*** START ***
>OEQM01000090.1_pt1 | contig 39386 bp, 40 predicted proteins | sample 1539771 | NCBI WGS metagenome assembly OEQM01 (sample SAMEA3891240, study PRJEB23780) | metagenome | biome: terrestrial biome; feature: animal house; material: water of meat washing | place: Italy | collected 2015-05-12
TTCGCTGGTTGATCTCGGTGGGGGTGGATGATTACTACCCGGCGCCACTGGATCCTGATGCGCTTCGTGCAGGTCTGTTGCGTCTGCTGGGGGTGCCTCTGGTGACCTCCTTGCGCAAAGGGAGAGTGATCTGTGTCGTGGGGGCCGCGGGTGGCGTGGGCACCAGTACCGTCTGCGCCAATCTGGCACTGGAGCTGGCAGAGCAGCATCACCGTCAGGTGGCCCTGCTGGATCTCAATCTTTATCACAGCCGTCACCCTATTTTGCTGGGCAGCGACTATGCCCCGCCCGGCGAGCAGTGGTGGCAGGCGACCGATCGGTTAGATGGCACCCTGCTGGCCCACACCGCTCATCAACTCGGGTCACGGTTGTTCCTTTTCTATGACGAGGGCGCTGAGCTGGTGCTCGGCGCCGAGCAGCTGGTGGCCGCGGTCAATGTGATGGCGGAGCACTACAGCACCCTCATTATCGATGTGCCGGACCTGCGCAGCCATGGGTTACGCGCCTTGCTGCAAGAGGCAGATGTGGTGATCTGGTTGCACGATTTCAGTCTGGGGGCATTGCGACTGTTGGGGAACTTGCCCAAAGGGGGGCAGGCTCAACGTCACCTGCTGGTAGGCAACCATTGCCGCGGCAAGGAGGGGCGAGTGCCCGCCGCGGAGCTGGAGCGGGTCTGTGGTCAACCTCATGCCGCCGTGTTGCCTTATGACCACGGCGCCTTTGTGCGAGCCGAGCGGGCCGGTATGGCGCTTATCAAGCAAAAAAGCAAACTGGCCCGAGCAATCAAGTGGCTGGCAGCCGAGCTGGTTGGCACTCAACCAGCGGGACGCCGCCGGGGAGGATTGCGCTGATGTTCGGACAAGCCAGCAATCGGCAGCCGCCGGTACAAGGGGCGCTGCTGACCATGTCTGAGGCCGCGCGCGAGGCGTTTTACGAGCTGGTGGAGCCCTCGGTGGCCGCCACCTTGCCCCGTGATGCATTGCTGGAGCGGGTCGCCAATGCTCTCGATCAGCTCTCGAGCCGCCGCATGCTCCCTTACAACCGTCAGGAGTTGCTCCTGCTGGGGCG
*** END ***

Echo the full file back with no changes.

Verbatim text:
>OEQM01000090.1_pt1 | contig 39386 bp, 40 predicted proteins | sample 1539771 | NCBI WGS metagenome assembly OEQM01 (sample SAMEA3891240, study PRJEB23780) | metagenome | biome: terrestrial biome; feature: animal house; material: water of meat washing | place: Italy | collected 2015-05-12
TTCGCTGGTTGATCTCGGTGGGGGTGGATGATTACTACCCGGCGCCACTGGATCCTGATGCGCTTCGTGCAGGTCTGTTGCGTCTGCTGGGGGTGCCTCTGGTGACCTCCTTGCGCAAAGGGAGAGTGATCTGTGTCGTGGGGGCCGCGGGTGGCGTGGGCACCAGTACCGTCTGCGCCAATCTGGCACTGGAGCTGGCAGAGCAGCATCACCGTCAGGTGGCCCTGCTGGATCTCAATCTTTATCACAGCCGTCACCCTATTTTGCTGGGCAGCGACTATGCCCCGCCCGGCGAGCAGTGGTGGCAGGCGACCGATCGGTTAGATGGCACCCTGCTGGCCCACACCGCTCATCAACTCGGGTCACGGTTGTTCCTTTTCTATGACGAGGGCGCTGAGCTGGTGCTCGGCGCCGAGCAGCTGGTGGCCGCGGTCAATGTGATGGCGGAGCACTACAGCACCCTCATTATCGATGTGCCGGACCTGCGCAGCCATGGGTTACGCGCCTTGCTGCAAGAGGCAGATGTGGTGATCTGGTTGCACGATTTCAGTCTGGGGGCATTGCGACTGTTGGGGAACTTGCCCAAAGGGGGGCAGGCTCAACGTCACCTGCTGGTAGGCAACCATTGCCGCGGCAAGGAGGGGCGAGTGCCCGCCGCGGAGCTGGAGCGGGTCTGTGGTCAACCTCATGCCGCCGTGTTGCCTTATGACCACGGCGCCTTTGTGCGAGCCGAGCGGGCCGGTATGGCGCTTATCAAGCAAAAAAGCAAACTGGCCCGAGCAATCAAGTGGCTGGCAGCCGAGCTGGTTGGCACTCAACCAGCGGGACGCCGCCGGGGAGGATTGCGCTGATGTTCGGACAAGCCAGCAATCGGCAGCCGCCGGTACAAGGGGCGCTGCTGACCATGTCTGAGGCCGCGCGCGAGGCGTTTTACGAGCTGGTGGAGCCCTCGGTGGCCGCCACCTTGCCCCGTGATGCATTGCTGGAGCGGGTCGCCAATGCTCTCGATCAGCTCTCGAGCCGCCGCATGCTCCCTTACAACCGTCAGGAGTTGCTCCTGCTGGGGCG